The Law Chambers are easy to miss. It’s not even on the Snapchat map. The levels occupied by Monash University are only accessible via M-Pass which I am incredibly thankful for each morning when I am juggling my coffee and phone whilst trying to extract my student card from my wallet. You would think I would have learned by now to have my student card at the ready but alas, I am a mess. You can take the lift up to level one or two and keep your head down sheepishly as you inconvenience the rest of the professionals in the lift who need to get to level twelve, when you could have easily just walked up several flights of stairs. However, should you choose to use the stairs, I recommend leaving yourself enough time at the end to steady your breathing before you walk into your almost silent nine am class gasping for air and revealing your lack of physical prowess to your peers.  

The foyer of the Chambers is predominantly occupied by a modest auditorium that is regularly used for internal and external lawyer-ing events. If you are lucky, upon finishing a Thursday evening class you might walk right into a small crowd of professional looking people gathered around the entrance to the auditorium sipping champagne and eating canapes. Upon crashing such a barrister soiree with your soggy sandwich in hand, you have no choice but to awkwardly shuffle through the crowd, murmuring apologies whilst trying not to hit anyone with your bulky backpack.  

As I enter the bowels of the Chambers (level one), it gets significantly darker, which is not completely unexpected for a building squeezed in between a carpark and other high-rise office buildings. The lack of natural light is somewhat made up for by the illumination of the stairwell and other post-modern light fittings. On the south facing wall of the stairs I am confronted with a large scale etching of a tree, spanning from the bottom of the foyer to the top of the second level. I am not sure if this is supposed to represent the tree of knowledge, tree of life, or perhaps serve as a reminder of the legal doctrine of the fruit of the poisonous tree. Such a doctrine essentially means that, contrary to the actions of Inspector John Barnaby in Midsomer Murders, illegally obtained evidence is not admissible in the court of law, nor is any subsequent evidence (the fruit) stemming from the illegal act which gave rise to the initial ‘tree’ of evidence. To be honest, I think there are birds, not pieces of fruit, attached to the physical tree in the Chambers but regardless, it is a lovely artistic take on an otherwise dreary blank wall.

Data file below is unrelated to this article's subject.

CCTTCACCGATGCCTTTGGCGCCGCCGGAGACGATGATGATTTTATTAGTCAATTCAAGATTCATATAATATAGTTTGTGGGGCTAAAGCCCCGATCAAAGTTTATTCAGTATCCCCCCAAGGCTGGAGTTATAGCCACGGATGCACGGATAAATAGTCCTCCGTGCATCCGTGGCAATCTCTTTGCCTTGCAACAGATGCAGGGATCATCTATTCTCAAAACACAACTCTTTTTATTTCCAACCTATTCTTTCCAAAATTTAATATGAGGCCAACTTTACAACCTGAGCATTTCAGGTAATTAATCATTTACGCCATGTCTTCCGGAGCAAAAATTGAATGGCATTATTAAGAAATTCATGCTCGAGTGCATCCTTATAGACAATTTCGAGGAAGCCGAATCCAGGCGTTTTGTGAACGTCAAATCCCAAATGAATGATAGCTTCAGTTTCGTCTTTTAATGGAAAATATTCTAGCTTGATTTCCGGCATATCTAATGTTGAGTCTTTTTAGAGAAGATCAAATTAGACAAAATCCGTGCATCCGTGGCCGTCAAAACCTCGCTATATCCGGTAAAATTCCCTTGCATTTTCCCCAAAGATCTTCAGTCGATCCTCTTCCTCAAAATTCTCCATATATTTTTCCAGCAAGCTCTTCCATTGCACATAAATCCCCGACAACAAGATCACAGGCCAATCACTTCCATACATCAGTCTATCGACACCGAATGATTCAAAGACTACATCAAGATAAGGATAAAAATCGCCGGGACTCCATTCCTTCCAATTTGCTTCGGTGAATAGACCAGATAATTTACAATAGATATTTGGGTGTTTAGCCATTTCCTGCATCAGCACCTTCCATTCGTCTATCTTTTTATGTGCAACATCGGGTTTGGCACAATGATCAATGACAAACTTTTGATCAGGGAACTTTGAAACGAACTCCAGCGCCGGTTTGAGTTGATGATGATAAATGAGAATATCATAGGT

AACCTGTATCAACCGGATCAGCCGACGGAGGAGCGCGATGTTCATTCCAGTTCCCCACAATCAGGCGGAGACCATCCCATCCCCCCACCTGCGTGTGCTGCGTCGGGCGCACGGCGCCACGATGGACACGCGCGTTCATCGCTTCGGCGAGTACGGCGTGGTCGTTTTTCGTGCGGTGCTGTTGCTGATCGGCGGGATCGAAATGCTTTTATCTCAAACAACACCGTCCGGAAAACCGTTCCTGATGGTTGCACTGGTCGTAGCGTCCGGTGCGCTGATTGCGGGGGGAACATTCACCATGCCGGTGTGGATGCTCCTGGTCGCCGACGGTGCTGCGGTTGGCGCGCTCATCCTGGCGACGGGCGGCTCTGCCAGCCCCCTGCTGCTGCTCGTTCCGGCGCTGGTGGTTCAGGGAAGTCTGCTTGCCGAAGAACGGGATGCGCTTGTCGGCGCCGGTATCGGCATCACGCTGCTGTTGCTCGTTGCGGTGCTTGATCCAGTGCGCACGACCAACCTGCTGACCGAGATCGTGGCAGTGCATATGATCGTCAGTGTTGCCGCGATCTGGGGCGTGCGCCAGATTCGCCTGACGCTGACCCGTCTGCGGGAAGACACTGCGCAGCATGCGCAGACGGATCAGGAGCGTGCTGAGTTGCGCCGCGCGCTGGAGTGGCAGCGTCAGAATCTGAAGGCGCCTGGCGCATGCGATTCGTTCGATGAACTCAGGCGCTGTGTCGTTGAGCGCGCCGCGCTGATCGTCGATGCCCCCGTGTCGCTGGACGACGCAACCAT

The first floor of the Chambers is home to several seminar rooms on one side, a reception/office area and library node on the other. Note the use of the word ‘node’; this library is the smallest library in the history of libraries, of which I have visited enough to consider myself an expert in the field. The library node contains two tables and two walls of textbooks for three hour loans and law reports which I do not think have been touched in the past five years. I like to shake up the monotony of academia by requesting murder mysteries and gruesome true crime novels from other campuses. They always look out of place on the holds shelf and the library staff probably hold concerns for my academic performance.